Taking full advantage of this new riding style has been a learning process. There has been a tough breaking in period from the Alapli on the coast our next major stop or at least the one we were shooting for was Safranbolu. A UNESCO World Heritage City known for it’s well preserved Ottoman Architecture. It was also the place where we would (I assume) see Yann and Em for the last time inside Turkey. (We might meet up again in Central Asia?) Safranbolu was a cute little town with some local Turkish tourist infrastructure. Unbeknownst to us we were staying in the New city, since becoming part of UNESCO the Old City isn’t allowed to build new structures. But people still need to live, so the New city is situated up on top of a hill just south of the Old city. It was ideal for us away from the glitz of the tourist industry, close to grocery stores, and around the corner from the fruit sellers. They quickly became Brian’s best friends, we must have visited their shops three times a day. Cherries are in season! Besides just eating fruit we also took a few walks down to the New city to see what all the fuss was about. The first time down the hill we only saw residential areas and had no idea there was much more to Safranbolu. The people we came a crossed again were some of the nicest. A man was picking fruit from a tree beckoned us over and filled my hands full of unripened plums. (actually quite tasty) On the second time down the hill we found out where all the tourists go. With Yann and Em as our guides we found a place for dinner, discussed our mutual trip plans, and did some wandering around the city central looking at all the colorful things for sale. That night we parted ways with YE-Travels, for real this time. We were heading back to road in the morning and they were just arriving.
Once back to riding Brian came up with this ambitious plan to cycle to Samsun from Safranbolu in four days, the distance between the two cities being approximately 450 kms. The main reason for the rush was that we wanted to be in a bigger city to celebrate my(Amy’s) birthday. I didn’t think we could ride that hard but apparently I don’t give us enough credit. This goal we accomplished just barely, I say that because we arrived in Samsun at almost dark on the fourth day. Cycling more then 100 kms each day for four days straight. It was a lot of saddle time (my butt can prove it) and it was tricky to find places to nap away the mid-day heat that had access to water and also shade. Frequently we could find one but not the other Turkey is full of little rest stops along side the road with freshly filtered spring water but often are treeless. I have been so happy not to have to worry about ever going thirsty or having to buy water in Turkey. Both of those two things scare me. Nevertheless we are now in Samsun a full day earlier then rationally expected and this place is a great city to spend my Birthday in!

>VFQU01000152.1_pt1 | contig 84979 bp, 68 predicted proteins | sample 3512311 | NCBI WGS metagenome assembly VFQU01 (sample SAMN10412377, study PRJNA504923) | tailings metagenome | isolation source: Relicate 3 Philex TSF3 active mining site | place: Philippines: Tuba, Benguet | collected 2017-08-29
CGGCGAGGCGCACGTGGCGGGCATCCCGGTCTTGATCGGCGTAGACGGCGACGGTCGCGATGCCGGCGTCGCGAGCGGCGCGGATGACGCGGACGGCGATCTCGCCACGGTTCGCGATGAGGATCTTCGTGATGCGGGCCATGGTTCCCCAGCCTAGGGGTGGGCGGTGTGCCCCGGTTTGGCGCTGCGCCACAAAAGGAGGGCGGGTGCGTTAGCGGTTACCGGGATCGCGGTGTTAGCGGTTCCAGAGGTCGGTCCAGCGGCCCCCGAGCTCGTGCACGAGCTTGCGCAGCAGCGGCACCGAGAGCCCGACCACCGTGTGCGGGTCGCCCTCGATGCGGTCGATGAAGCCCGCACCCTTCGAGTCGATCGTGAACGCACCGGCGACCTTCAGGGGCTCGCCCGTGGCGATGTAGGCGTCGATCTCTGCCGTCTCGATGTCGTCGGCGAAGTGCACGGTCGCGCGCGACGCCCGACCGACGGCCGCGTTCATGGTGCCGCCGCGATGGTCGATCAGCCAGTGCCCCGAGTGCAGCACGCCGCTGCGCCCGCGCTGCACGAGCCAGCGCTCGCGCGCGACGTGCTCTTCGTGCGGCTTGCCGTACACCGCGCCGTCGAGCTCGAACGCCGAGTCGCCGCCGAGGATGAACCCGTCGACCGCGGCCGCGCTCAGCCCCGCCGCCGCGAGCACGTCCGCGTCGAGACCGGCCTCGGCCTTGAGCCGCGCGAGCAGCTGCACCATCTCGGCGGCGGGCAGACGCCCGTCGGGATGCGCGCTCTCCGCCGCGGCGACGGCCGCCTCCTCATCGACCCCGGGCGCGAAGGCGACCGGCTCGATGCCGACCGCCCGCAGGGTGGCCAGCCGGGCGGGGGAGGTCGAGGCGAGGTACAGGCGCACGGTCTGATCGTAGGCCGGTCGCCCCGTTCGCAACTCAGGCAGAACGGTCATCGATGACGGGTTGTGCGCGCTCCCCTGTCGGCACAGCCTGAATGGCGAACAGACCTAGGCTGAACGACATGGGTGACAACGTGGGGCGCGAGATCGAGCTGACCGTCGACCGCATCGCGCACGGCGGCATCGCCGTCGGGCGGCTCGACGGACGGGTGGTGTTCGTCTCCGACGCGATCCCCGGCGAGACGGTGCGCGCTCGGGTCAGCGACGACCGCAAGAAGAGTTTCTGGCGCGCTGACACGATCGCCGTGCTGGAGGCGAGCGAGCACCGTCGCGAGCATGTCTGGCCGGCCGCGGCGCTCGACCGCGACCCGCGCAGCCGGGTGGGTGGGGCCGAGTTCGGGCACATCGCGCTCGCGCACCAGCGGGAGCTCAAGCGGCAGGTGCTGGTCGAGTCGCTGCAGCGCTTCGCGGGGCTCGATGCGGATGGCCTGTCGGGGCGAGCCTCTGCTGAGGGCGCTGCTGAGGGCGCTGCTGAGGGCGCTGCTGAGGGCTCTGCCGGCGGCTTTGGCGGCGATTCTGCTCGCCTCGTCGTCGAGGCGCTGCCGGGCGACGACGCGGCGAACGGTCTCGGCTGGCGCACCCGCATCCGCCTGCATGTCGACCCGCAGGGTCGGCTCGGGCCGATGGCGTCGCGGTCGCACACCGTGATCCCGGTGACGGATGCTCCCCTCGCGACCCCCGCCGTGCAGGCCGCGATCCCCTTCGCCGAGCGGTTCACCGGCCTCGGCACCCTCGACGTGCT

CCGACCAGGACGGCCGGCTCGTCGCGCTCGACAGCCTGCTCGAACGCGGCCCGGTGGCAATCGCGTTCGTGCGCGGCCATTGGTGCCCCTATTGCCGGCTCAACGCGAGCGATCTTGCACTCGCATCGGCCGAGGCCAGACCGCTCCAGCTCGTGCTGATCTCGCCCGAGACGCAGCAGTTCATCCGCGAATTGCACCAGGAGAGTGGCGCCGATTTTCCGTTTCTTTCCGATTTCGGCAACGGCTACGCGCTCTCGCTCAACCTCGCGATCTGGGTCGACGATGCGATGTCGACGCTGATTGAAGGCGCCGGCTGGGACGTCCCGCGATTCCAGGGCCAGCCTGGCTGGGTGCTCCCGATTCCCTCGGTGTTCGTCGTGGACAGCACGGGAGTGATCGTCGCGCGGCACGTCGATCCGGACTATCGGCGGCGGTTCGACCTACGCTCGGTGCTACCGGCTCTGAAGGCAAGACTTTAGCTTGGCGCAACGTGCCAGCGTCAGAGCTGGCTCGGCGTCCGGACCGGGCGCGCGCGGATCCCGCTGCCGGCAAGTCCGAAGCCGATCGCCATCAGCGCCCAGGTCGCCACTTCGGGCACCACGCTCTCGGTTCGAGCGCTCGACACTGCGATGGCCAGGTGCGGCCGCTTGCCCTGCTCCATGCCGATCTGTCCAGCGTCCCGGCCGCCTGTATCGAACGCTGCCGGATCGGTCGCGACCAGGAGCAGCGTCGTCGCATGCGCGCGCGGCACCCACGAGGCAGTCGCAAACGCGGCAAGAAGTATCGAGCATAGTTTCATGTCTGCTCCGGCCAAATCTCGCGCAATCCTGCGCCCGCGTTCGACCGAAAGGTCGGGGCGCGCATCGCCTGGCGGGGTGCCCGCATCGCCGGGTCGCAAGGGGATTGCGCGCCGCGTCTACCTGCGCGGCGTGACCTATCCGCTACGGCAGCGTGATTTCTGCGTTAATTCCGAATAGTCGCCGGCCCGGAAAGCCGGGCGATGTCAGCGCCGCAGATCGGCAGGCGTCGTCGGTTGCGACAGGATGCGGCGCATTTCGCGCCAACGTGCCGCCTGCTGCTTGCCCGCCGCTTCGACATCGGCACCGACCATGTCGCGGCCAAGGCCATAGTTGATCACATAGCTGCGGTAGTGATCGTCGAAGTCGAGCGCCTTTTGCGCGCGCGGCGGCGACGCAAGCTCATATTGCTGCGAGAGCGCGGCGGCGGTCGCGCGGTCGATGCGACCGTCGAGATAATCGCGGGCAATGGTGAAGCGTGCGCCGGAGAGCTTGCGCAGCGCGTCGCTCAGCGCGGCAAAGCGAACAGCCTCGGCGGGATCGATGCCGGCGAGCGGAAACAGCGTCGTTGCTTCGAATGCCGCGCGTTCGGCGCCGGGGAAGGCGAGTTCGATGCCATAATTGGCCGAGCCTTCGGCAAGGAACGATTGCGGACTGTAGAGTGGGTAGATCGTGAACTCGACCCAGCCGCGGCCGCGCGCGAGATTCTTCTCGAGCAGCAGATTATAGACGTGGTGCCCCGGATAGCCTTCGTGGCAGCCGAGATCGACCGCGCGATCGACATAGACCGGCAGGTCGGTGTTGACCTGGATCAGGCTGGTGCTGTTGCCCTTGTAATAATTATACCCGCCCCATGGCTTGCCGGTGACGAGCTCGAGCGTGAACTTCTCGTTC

(I wanted to write a short praise of the Turkish People but it doesn’t seem to really fit in anywhere above. A common theme for our trip crossing Turkey is “Forever Saved by the Helpful Turks.” When I think about how wonderful these people are it brings tears to my eyes. So many times we have been saved by passers by or curious on lookers only really looking out for our well being. There have been instances where random Turks have saved our route planning by pulling their car over on the side of the road to tell us that it was not a good way to go, saving us loads of time. Men have bought us dinner and asked nothing in return. People put us up for the night in their homes without so much as a second thought. Treated us to and unknown amount of tea. And the list of other helpful things goes on. The kindnesses we have received from the Turkish people as a whole really puts the world into a bright and newer perspective and for this I am eternally grateful. It’s people are the nicest I have ever encountered this memory will be my souvenir from Turkey.)